Shaq toughness helps Suns scale Mt. Duncan

PHOENIX – Blood trickled from the mouth of Steve Nash, Amare Stoudemire went to the bench with too many fouls and the Phoenix Suns watched another lead disappear into the crisp desert air.

This is how it's gone for the Suns against the San Antonio Spurs. Nash bleeds, Tim Duncan bruises the rest of them. For a few tense fourth-quarter minutes Sunday looked no different, and then Manu Ginobili took two hard dribbles into the lane and launched himself toward the rim.

This time?

Ginobili walked away with the sore ribs and the loss.

The Suns brought Shaquille O'Neal here to win games like this, to help them finally scale Mt. Duncan, and, for one afternoon, at least, he delivered.

O'Neal scored 14 points, grabbed 16 rebounds, blocked a couple of shots and even dove three rows into the stands in the gritty 94-87 victory. But there wasn't a line on the stat sheet for his greatest contribution: With at least one member of Phoenix's locker room beginning to wonder whether the franchise had traded the Western Conference's best record for a 330-pound pipe dream, O'Neal showed the Suns how to out-Spur the Spurs.

The Suns locked in their defense, hit a couple of timely shots and clawed out a win when a loss seemed likely. San Antonio shot only 34.9 percent for the game and went the final 5:20 with just one basket. With O'Neal leaning on him much of the second half, Duncan made only two of his 11 attempts.

"We've had many good battles," O'Neal said. "He's had to go through me. I've had to go through him. I pretty much know what he's going to do."

That's why the Suns gambled their season on O'Neal. The Los Angeles Lakers' acquisition of Pau Gasol certainly alerted Phoenix to the need to get bigger in the fast-growing West, but the first two words off the lips of Suns officials when asked why they made the trade? "Tim" and "Duncan."

Duncan naturally blamed himself for the loss, saying he simply missed some shots he usually makes, and there's evidence of that. With the score tied and a little less than three minutes left, he drove to the rim. O'Neal, carrying five fouls, backed off. Duncan still bricked the wide-open layup.

"We're usually better than that down the stretch," Duncan said. "Credit to them."

Regardless of how many of their wounds were self-inflicted, the Spurs had to admit this much: Phoenix is "different" with O'Neal. Not even the Suns are ready to project themselves better, but their new style could help in a bruising playoff battle. The most impressive stat of the night? Phoenix won despite making only three 3-pointers.

"He's a big body," Ginobili said. "So whenever we finish, it's not the same, having a 7-3 guy, or whatever he is, in there."

Ginobili realized that when he drove into the lane with less than a minute left and the Spurs down three. O'Neal jumped, forcing Ginobili to alter his shot while also clubbing him in the process. A foul was probably warranted, but Ginobili didn't protest.

O'Neal's presence also seemed to enthuse Stoudemire, who opened the game on Duncan, but made his biggest impact in the fourth quarter with his weakside defense. Once, Duncan ducked by O'Neal only to have Stoudemire chip away his shot.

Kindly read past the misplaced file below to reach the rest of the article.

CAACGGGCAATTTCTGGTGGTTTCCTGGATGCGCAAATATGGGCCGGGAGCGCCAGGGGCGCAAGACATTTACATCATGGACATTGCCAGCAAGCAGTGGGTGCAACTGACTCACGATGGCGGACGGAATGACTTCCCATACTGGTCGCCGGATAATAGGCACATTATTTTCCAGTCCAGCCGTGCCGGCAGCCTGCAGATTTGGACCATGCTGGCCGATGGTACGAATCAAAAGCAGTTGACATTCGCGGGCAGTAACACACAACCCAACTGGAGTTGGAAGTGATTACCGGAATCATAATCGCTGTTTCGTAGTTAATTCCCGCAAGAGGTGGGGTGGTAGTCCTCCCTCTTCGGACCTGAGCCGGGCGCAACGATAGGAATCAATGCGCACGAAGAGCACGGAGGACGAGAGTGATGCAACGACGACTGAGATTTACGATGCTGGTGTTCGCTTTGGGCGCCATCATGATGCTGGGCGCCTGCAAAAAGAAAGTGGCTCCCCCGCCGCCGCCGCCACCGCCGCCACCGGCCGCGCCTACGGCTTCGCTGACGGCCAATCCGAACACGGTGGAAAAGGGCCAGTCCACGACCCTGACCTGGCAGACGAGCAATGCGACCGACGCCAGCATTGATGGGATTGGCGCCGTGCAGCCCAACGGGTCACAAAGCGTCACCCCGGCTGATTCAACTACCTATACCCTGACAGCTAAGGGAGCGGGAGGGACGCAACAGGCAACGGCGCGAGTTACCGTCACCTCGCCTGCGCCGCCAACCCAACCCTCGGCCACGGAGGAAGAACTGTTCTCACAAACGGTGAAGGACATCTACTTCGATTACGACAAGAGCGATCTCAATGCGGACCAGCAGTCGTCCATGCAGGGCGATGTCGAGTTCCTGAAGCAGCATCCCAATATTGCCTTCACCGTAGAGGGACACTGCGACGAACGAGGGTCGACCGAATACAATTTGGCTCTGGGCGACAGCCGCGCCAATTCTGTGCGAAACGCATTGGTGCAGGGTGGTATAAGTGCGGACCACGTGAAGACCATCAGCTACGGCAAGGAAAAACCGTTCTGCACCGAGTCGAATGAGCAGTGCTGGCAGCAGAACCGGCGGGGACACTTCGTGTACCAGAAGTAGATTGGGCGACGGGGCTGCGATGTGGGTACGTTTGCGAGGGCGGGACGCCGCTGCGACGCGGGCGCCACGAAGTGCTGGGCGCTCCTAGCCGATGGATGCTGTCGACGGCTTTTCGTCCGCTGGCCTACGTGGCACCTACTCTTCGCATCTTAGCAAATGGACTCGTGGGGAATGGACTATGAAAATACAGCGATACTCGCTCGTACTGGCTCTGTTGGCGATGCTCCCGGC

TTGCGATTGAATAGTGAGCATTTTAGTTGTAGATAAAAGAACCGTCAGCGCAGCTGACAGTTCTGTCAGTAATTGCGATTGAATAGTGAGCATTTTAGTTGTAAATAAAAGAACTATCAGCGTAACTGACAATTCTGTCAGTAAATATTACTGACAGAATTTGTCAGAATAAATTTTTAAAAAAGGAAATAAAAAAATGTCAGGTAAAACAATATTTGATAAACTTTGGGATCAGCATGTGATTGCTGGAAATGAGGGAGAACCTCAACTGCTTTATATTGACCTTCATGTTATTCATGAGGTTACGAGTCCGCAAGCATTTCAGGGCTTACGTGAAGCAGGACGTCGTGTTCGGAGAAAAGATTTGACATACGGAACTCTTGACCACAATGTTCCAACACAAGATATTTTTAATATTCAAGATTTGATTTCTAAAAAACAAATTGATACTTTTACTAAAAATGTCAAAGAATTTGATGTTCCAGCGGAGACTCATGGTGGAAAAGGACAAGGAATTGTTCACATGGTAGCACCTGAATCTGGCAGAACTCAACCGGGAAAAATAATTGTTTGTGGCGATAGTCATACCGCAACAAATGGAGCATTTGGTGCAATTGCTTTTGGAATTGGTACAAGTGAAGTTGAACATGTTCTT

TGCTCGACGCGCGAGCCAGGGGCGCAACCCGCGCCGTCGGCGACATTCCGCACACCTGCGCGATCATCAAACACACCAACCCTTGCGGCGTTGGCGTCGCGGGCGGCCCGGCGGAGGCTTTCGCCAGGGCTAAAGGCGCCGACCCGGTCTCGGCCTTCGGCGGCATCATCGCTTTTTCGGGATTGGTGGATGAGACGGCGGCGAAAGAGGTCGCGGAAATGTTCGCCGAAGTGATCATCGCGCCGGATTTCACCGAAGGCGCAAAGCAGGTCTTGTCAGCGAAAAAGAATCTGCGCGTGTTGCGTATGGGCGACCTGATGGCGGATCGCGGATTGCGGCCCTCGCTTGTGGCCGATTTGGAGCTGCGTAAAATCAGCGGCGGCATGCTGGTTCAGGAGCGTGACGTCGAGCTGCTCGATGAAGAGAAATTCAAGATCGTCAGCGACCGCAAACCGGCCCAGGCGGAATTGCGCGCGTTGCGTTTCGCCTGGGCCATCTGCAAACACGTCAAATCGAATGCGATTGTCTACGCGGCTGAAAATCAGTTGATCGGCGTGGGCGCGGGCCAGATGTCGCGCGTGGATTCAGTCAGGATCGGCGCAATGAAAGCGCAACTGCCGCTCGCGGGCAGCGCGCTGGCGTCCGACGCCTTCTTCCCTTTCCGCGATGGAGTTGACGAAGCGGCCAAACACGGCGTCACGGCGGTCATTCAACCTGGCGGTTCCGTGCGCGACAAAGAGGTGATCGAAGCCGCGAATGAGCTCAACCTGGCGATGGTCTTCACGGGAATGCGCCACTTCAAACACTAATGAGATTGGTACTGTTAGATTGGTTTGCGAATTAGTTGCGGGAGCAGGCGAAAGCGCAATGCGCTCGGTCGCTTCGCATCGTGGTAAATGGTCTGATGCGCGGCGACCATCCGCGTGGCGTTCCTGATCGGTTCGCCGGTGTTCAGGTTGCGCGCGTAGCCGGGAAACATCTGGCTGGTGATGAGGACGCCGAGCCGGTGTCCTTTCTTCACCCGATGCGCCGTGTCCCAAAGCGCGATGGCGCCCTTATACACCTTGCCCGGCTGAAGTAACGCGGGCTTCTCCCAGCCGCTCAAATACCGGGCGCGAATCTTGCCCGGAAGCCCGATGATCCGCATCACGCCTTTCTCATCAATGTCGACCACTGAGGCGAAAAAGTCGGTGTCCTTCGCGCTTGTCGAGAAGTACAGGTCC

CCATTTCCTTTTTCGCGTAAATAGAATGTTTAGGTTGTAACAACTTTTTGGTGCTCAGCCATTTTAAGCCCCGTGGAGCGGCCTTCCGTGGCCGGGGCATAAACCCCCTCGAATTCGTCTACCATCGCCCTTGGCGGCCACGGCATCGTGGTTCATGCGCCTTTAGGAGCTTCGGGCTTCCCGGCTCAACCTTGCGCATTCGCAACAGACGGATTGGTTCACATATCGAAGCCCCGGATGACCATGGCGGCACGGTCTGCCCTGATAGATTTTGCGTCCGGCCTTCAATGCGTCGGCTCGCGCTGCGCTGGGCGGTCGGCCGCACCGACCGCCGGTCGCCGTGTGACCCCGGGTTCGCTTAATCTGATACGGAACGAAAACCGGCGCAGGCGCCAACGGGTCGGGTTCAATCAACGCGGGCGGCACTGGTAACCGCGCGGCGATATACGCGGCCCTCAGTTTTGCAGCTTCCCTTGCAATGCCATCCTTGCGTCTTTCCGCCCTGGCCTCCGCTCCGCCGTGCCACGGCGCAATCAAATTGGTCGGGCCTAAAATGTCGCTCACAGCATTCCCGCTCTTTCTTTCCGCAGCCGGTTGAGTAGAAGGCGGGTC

"You have to shoot over both of them," Suns coach Mike D'Antoni said. "That's what we were missing before."

So when Stoudemire picked up his fifth foul with 6:51 left and O'Neal followed with his fifth less than a minute later? D'Antoni left them on the floor, reasoning that "both can't foul out at the same time."

The Spurs weren't wasting much time fretting about the loss. After winning 11 in a row, they've now dropped two straight and their torturous March schedule continues Monday with a visit from Denver. Games against New Orleans, Detroit, Philadelphia and Boston follow.

"It's never been like this where you lose two, three games and you go from the top to the bottom," Spurs coach Gregg Popovich said. "I think everybody is playing with a little playoff intensity a little bit earlier this season than we normally would."

The Suns needed Sunday's game more than the Spurs, and D'Antoni admitted as much. Phoenix had won only three of its first nine games with O'Neal, leading more than a few local hang-up-and-listen psychologists to question whether the Big Cactus was little more than a Big Drag on the Suns' playoff hopes. Suns guard Raja Bell even expressed reservations about the trade, telling the East Valley Tribune, "I support the decision and the people who made it, but I honestly just didn't think there was anything terribly wrong with us."

"When we made the trade we started to go bad, which is kind of a normal thing, and now it's like, 'Gosh, we can't get this thing going,' " D'Antoni said. "That saps your energy. If you come in happy, the aura's right in the universe and the stars are aligned then things go well. But some times you have to make them align. I thought we did that today."

O'Neal did his best to ensure as much. In the third quarter he soared into the third row of fans while chasing the ball, jumping over a couple of boys in the process.

"I was thinking," D'Antoni said, "I'm glad my family's not in that section."

"I saw some kids," O'Neal said, "so I had to shift 15 degrees to the left."

Phoenix's training staff is optimistic O'Neal will become even more nimble if he continues to follow his manual therapy program, and there's reason to believe them: The Suns threw their previous recovery project, 35-year-old Grant Hill, on Tony Parker for the final six minutes and he held the Spurs' fleet-footed point guard without a basket.

"It felt like a Duke-Carolina game," Hill said later, laughing. "And Duke won."

No, Sunday was typical Spurs-Suns. Blood, elbows, a technical foul or two. Only this time someone else limped away.